She never felt that she belonged in England, or anywhere in Europe, and would only ‘dart in and out’ to see her mother to whom she felt very close. It was only when her marriage to Gary broke up that she fulfilled her childhood dream of going on the Trans-Siberian Railway, but instead of the romantic journey she had envisaged with the Traveller, she found herself with a woman from Intourist, as the Traveller had told her ‘Granting our wishes is one of Fate’s saddest jokes’
Her first book, The Wilder Shores of Love, about four women, Isabel Burton, Jane Digby, Aimee Dubucq de Rivery and Isabelle Eberhardt all of whom were enthralled with the east, was written in New York and published by John Murray in 1954. She became very friendly with Jock Murray and would drink sherry with him in Albemarle Street before crossing over to the Ritz where she would sit in the afternoons at a corner table correcting her proofs before having some frivolous rendezvous in the evening. She published four other books with Murrays before going to another publisher: The Game of Hearts, Harriette Wilson’s memoirs (1955), Round the World in 80 Dishes(1956), written for a small child who had once cooked her lunch, The Sabres of Paradise, (1960) about the nineteenth century Caucasus and the hero Shamyl, who personified freedom-fighting, taking on autocracy and tyranny single-handedly, and Under a Lilac Bleeding Star (1963) about her own and other people’s travels. She always regretted her move from Murrays, which was over a book Jock Murray did not like, and for the rest of her life missed them, wanting to think of herself as a ‘Jock author’. She was a perfectionist who wrote and rewrote and always got her copy in on time, but was understanding of the occasional need to have her flowery prose curbed.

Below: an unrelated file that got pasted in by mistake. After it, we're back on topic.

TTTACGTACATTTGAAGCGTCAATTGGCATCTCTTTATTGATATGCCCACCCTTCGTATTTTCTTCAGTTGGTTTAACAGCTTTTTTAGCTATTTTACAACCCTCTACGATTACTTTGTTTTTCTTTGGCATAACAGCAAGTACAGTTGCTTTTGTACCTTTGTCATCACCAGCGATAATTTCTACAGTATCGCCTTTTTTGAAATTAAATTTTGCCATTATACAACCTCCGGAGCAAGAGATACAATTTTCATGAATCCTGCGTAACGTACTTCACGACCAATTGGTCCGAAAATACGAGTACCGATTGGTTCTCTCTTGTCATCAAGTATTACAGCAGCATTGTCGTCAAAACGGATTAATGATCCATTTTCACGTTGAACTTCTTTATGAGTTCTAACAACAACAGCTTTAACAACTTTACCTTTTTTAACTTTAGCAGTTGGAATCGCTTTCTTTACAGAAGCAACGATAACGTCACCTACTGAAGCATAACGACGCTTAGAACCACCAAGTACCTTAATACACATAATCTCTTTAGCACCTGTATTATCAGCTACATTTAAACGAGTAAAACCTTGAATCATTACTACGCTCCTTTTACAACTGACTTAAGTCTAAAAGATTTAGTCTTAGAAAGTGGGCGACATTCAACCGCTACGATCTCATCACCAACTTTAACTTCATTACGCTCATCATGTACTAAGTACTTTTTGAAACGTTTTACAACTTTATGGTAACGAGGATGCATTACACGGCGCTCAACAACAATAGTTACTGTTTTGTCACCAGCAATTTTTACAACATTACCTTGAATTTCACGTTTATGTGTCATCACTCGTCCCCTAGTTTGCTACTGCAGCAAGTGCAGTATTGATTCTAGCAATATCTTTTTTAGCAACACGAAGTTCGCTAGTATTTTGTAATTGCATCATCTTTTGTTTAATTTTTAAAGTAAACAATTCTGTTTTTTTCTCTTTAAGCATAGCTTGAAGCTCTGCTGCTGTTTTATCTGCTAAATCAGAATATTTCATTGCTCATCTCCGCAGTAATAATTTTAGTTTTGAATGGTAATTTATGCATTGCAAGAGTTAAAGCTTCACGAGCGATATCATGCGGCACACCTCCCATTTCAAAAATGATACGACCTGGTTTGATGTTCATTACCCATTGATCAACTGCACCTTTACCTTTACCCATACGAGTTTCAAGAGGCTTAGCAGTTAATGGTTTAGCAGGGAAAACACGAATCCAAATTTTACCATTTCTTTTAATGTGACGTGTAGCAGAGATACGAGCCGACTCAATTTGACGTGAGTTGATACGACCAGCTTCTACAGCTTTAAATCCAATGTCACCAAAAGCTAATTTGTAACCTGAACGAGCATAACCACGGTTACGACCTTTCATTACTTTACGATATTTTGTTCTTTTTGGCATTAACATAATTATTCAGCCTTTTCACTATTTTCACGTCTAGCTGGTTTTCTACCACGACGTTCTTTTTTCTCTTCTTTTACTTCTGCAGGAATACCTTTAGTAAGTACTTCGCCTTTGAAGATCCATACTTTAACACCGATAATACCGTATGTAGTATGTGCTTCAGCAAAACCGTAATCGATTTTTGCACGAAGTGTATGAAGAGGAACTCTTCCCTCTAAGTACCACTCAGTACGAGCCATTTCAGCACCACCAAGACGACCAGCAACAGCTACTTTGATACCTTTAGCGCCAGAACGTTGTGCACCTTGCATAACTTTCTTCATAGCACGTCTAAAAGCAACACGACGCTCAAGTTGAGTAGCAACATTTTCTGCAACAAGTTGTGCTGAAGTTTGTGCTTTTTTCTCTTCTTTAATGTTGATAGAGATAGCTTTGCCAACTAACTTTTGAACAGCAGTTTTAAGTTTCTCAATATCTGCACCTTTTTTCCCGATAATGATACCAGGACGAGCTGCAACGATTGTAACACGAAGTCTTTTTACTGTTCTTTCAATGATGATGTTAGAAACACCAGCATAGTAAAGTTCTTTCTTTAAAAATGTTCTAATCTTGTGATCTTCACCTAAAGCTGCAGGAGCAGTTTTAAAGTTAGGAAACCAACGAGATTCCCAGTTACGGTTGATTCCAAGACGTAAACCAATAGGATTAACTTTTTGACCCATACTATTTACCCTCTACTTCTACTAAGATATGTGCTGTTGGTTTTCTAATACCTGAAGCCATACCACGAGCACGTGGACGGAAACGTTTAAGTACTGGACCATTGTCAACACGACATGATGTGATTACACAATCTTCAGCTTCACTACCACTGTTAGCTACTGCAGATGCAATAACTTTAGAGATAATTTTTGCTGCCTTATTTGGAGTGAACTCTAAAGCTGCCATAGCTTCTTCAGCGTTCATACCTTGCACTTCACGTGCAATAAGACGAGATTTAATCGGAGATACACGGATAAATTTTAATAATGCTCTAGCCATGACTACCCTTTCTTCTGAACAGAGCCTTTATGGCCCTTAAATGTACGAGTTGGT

The Nine Tiger Manwas published in 1965 and the book she considered her best, Journey into the Mind’s Eyein 1968. This is sub-titled Fragments of Autobiography and it explains her passion for Russia and her encounters with the Traveller. During the 1970s she wrote Pavilions of the Heart(1974) and a biography, Farah- Shabanou of Iran(1978) which she was slightly ashamed to admit was paid for by the Persian Royal Family. She stayed in the British Embassy in Tehran to do her research but was also happy to ‘slum it’ and travel rough; she had an ability to make friends with a wide range of people and was a totally loyal and honourable friend who although she could be waspish, never bad-mouthed people. Her mild ferociousness masked a sentimentality and she had a self-deprecating way of referring to herself as ‘Darling Self’ ; she could be coquettish and was full of charm, exuberance and vitality. After Gary left her she had various passionate liaisons which appealed to her romantic nature but she never had another long-term relationship; she learned to deal with this enforced solitude bravely, partly by becoming enamoured by cats and by being an excellent correspondent to her friends. Her cats Mildred and Kuçuk became the most important people in her life and much of her money is being left to Animal Welfare.